Adoptive cellular therapy: A race to the finish line

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Science Translational Medicine  25 Mar 2015:
Vol. 7, Issue 280, pp. 280ps7
DOI: 10.1126/scitranslmed.aaa3643


Adoptive T cell transfer for cancer, chronic infection, and autoimmunity is an emerging field that shows promise in recent trials. Using the principles of synthetic biology, advances in cell culture and genetic engineering have made it possible to generate human T cells that display desired specificities and enhanced functionalities compared with the natural immune system. The prospects for widespread availability of engineered T cells have changed dramatically, given the recent entry of the pharmaceutical industry to this arena. Here, we discuss some of the challenges—such as regulatory, cost, and manufacturing—and opportunities, including personalized gene-modified T cells, that face the field of adoptive cellular therapy.


Adoptive cell transfer (ACT) is a term coined by Billingham and colleagues to describe the transfer of lymphocytes to mediate an effector function (1). Presently, there are three types of therapies that are advancing on a path toward regulatory approval (Fig. 1): tumor-infiltrating lymphocytes (TILs) as well as chimeric antigen receptor (CAR) and T cell receptor (TCR) engineered T cells. TILs have been developed with slow but continuing progress over several decades, primarily at the National Cancer Institute. Recently, an international phase 3 randomized trial began for treating patients with metastatic melanoma with TILs (NCT02278887). A number of pharmaceutical and newly formed biotechnology companies are now commercializing various forms of ACT, including TIL therapies (Table 1).

Fig. 1. Adoptive cell therapy is currently represented by three general approaches.

TILs are produced after surgical excision of tumor and enrichment and expansion of TILs from a disaggregated tumor biopsy sample. TCR- and CAR-modified T cells are produced from peripheral blood lymphocytes in a manufacturing step that includes introduction of the desired receptor through viral or nonviral methods in order to engineer cells. Patients often receive a lymphodepleting chemotherapy regimen before infusion. PBMC, peripheral blood mononuclear cell.

Table 1. Pharmaceutical and biotechnology companies in the ACT space.

ACT applications are shown for cancers, infections, and GVHD.

View this table:

In contrast to TILs, gene-transfer–based strategies have been developed to overcome the consequences of immune tolerance on the tumor-specific T cell repertoire. These approaches redirect T cells to tissues by the transfer of CARs composed of antibody-binding domains fused to T cell signaling domains, or transfer of TCR α/β heterodimers. The infusion of gene-modified T cells directed to specific targets offers the possibility to endow the immune system with reactivities that are not naturally present and has the added benefit of the rapid onset of action that is usually seen with cytotoxic chemotherapy or with targeted therapies, contrasting to delayed effects observed with vaccines and some of the T cell checkpoint therapies.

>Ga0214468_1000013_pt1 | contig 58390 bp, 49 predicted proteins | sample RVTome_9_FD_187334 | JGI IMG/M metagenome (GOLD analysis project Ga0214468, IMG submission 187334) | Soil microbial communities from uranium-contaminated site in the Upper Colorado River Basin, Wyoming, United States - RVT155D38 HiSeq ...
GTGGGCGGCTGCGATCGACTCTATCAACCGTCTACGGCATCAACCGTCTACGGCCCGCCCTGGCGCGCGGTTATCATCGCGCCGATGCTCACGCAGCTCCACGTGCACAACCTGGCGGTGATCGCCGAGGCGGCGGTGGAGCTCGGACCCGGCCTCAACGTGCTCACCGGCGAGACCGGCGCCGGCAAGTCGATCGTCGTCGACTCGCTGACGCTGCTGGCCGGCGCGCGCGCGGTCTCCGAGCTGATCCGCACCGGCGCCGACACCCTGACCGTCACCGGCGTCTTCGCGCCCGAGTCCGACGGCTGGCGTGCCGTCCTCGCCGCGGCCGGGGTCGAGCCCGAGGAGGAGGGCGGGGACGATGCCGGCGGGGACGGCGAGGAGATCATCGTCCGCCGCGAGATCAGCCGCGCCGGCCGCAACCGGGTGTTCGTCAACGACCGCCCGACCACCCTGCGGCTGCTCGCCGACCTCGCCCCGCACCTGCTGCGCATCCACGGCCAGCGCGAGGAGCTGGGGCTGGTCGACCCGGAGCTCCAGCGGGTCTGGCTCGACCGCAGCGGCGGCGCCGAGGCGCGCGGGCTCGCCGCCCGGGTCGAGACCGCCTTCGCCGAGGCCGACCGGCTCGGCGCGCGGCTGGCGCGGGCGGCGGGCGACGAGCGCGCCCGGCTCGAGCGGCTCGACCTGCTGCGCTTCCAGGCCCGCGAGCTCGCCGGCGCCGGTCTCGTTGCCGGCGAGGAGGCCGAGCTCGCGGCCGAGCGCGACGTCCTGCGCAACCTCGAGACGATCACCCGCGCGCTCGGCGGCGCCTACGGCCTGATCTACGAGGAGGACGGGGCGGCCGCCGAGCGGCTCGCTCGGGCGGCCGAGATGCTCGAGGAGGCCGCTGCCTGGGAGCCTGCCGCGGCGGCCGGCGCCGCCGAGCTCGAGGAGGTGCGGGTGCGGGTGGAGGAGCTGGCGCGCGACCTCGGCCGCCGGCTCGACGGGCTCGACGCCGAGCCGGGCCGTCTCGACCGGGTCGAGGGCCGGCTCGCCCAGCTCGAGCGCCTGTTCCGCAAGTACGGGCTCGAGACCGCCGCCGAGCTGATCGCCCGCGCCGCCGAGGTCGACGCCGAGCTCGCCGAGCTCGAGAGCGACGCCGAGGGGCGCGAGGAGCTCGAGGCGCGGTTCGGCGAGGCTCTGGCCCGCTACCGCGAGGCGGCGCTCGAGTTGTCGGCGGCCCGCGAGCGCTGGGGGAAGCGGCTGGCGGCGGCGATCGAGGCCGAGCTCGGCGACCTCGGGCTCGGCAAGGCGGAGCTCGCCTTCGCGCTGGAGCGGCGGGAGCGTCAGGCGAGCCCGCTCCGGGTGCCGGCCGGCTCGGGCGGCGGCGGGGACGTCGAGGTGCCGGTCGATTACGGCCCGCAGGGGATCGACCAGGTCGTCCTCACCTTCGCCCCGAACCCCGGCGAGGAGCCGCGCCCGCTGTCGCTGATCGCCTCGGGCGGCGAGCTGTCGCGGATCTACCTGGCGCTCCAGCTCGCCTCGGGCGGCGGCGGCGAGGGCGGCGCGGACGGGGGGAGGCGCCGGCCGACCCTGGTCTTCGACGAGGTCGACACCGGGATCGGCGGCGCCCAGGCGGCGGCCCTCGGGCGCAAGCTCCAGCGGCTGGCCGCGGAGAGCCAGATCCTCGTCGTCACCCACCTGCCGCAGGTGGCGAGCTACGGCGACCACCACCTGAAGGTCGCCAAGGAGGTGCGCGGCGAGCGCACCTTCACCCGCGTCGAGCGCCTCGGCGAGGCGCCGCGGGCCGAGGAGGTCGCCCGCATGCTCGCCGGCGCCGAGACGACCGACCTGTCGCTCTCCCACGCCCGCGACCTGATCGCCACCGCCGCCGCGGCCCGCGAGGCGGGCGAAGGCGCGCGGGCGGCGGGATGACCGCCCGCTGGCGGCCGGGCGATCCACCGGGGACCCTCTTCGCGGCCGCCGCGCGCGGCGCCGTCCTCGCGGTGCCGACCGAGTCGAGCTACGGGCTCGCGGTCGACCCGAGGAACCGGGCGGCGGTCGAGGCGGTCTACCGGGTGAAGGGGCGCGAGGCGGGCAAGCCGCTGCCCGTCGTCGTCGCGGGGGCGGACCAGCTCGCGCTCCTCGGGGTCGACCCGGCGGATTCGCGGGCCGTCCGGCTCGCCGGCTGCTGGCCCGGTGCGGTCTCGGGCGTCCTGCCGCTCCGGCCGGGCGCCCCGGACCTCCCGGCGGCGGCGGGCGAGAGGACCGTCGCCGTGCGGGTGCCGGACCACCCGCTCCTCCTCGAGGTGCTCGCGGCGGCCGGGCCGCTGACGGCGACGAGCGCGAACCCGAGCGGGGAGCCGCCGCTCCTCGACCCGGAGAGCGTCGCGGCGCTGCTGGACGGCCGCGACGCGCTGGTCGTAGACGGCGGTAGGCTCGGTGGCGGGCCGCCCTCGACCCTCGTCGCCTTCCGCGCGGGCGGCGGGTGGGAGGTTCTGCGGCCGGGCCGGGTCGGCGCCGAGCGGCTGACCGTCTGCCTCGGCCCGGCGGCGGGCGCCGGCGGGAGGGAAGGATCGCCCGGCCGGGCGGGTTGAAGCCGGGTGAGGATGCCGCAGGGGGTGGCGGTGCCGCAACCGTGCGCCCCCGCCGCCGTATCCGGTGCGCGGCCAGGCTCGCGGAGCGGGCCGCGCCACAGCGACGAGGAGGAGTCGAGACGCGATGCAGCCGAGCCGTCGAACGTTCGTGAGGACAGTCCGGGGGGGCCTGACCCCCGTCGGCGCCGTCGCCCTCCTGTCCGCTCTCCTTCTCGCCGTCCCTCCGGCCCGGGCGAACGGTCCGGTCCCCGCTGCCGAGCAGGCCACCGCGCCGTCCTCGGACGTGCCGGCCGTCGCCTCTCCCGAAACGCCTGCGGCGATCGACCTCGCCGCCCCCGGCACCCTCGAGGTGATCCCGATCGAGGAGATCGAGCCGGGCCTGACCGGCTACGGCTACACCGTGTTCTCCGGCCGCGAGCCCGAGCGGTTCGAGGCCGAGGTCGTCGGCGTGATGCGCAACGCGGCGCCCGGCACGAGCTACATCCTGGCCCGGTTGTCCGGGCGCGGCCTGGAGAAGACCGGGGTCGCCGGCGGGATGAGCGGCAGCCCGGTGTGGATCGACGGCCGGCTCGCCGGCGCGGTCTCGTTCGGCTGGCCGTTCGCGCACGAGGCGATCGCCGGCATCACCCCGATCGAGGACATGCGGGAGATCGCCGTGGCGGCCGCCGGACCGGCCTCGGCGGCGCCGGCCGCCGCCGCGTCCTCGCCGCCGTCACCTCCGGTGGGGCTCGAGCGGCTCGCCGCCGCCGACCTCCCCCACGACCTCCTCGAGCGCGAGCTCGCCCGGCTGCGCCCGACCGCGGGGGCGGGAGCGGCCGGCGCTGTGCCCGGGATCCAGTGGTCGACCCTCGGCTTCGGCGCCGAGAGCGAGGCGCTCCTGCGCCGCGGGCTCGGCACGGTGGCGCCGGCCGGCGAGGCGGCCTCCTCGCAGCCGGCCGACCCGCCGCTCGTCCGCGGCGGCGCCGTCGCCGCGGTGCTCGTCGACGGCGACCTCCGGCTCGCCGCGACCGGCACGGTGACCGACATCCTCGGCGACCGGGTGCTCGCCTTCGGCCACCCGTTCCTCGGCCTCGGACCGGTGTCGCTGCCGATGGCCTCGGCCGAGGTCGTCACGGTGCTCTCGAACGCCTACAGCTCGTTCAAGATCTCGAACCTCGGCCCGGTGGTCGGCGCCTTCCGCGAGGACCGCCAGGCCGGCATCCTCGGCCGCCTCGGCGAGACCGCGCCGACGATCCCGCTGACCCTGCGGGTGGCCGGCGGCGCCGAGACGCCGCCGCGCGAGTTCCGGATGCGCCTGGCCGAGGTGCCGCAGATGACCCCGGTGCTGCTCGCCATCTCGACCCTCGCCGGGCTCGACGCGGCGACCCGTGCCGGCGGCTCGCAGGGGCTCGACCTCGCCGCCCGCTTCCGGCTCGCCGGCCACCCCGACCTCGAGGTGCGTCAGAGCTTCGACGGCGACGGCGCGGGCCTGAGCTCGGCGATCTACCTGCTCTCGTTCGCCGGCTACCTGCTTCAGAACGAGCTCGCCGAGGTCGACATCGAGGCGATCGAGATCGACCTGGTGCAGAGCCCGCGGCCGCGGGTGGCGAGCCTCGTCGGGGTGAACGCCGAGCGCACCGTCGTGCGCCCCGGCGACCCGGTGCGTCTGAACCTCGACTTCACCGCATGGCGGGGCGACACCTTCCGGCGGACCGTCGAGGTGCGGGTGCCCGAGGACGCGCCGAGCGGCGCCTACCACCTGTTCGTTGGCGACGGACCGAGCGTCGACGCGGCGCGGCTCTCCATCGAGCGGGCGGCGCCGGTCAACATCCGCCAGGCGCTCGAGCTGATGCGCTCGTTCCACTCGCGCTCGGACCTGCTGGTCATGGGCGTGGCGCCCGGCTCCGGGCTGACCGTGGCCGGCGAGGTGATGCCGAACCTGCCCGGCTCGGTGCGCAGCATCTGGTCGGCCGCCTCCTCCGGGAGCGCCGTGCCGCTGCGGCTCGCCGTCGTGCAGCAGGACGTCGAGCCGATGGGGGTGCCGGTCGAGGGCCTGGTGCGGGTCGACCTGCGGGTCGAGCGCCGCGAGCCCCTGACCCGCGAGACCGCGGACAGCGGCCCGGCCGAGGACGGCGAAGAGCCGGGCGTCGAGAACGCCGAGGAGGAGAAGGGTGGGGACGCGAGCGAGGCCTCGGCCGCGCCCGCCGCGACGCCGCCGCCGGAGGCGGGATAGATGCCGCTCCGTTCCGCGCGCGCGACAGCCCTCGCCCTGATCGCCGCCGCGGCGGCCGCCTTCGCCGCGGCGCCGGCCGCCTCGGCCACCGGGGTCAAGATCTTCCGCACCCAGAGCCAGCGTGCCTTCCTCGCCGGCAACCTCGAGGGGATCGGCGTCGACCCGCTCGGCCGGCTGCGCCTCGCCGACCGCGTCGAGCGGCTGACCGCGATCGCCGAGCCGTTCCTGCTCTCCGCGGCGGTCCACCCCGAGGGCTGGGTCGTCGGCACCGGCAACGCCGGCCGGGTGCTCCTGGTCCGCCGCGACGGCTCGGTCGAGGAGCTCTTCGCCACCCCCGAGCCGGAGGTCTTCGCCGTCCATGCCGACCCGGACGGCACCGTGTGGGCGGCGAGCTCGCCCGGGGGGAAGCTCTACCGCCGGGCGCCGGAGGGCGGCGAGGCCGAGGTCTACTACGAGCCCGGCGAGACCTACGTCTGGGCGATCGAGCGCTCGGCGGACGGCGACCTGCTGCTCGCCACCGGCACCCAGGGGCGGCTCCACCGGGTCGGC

Currently, most trials are using α/β T cells for ACT. However, investigators are exploring the use of numerous lymphocyte subsets—including γ/δ T cells, invariant natural killer (NK) T cells, NK cells, and T helper 17—for their specialized functions in various clinical settings of cancer and chronic infection. For indications involving autoimmunity, tolerance induction, prevention of organ graft rejection, and treatment of graft-versus-host disease (GVHD), regulatory T cells (Treg cells), including natural and induced Treg cells, are being tested. Myeloid-derived suppressor cells and regulatory B cells, which have anti-inflammatory properties involving mechanisms distinct from Treg cells, have also been proposed as novel forms of ACT (2, 3). In this Perspective, we review the status of ACT and the rapidly emerging role of the biotechnology industry in the race to accelerate the development and promote the widespread availability of this new form of cellular therapy that has demonstrated efficacy treating patients with refractory life-threatening cancers.

ACT is generally considered in the context of cancer, typically leukemias and melanoma (Table 1). It is interesting to note from a historical perspective that some of the first forms of ACT involving gene-modified T cells were conducted two decades previously in patients with advanced HIV-1/AIDS (4). Many of the results from trials conducted in patients with AIDS have informed current concepts in the field of cancer, as exemplified by the demonstration that CAR T cells could survive for more than a decade in HIV/AIDS patients (5). These initial trials were done in order to control drug-resistant forms of HIV-1 infection. However, the current challenge in the field is to develop cellular therapies with the potential to eliminate the reservoir of HIV-1 that is resistant to current antiviral therapies (6). The field has been energized by an extraordinary experiment conducted by Gero Hütter and colleagues in Berlin in a patient who has apparently been cured of HIV infection after an allogeneic hematopoietic stem cell transplant and ACT from a homozygous C-C chemokine receptor type 5 (CCR5) Δ32 donor (7). There are several approaches to induce a cell-intrinsic resistance to HIV-1 infection and to target the reservoir of HIV-1 by gene-modified ACT and cytotoxic T lymphocytes (CTL) (8, 9).